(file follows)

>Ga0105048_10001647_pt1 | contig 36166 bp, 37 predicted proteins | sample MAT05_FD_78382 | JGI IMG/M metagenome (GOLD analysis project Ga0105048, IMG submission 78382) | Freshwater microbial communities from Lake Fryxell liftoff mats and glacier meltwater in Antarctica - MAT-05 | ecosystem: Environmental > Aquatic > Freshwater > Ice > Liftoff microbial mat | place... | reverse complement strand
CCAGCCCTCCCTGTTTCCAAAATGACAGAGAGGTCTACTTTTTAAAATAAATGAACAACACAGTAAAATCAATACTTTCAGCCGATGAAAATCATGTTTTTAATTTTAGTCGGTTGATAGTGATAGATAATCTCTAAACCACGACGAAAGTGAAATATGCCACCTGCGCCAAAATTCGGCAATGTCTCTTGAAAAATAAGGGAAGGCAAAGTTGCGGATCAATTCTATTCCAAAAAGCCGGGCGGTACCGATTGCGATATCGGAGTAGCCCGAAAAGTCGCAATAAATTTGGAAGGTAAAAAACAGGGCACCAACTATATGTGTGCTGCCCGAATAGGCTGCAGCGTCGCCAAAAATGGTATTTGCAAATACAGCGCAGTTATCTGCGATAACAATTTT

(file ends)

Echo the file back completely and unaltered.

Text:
>Ga0105048_10001647_pt1 | contig 36166 bp, 37 predicted proteins | sample MAT05_FD_78382 | JGI IMG/M metagenome (GOLD analysis project Ga0105048, IMG submission 78382) | Freshwater microbial communities from Lake Fryxell liftoff mats and glacier meltwater in Antarctica - MAT-05 | ecosystem: Environmental > Aquatic > Freshwater > Ice > Liftoff microbial mat | place... | reverse complement strand
CCAGCCCTCCCTGTTTCCAAAATGACAGAGAGGTCTACTTTTTAAAATAAATGAACAACACAGTAAAATCAATACTTTCAGCCGATGAAAATCATGTTTTTAATTTTAGTCGGTTGATAGTGATAGATAATCTCTAAACCACGACGAAAGTGAAATATGCCACCTGCGCCAAAATTCGGCAATGTCTCTTGAAAAATAAGGGAAGGCAAAGTTGCGGATCAATTCTATTCCAAAAAGCCGGGCGGTACCGATTGCGATATCGGAGTAGCCCGAAAAGTCGCAATAAATTTGGAAGGTAAAAAACAGGGCACCAACTATATGTGTGCTGCCCGAATAGGCTGCAGCGTCGCCAAAAATGGTATTTGCAAATACAGCGCAGTTATCTGCGATAACAATTTT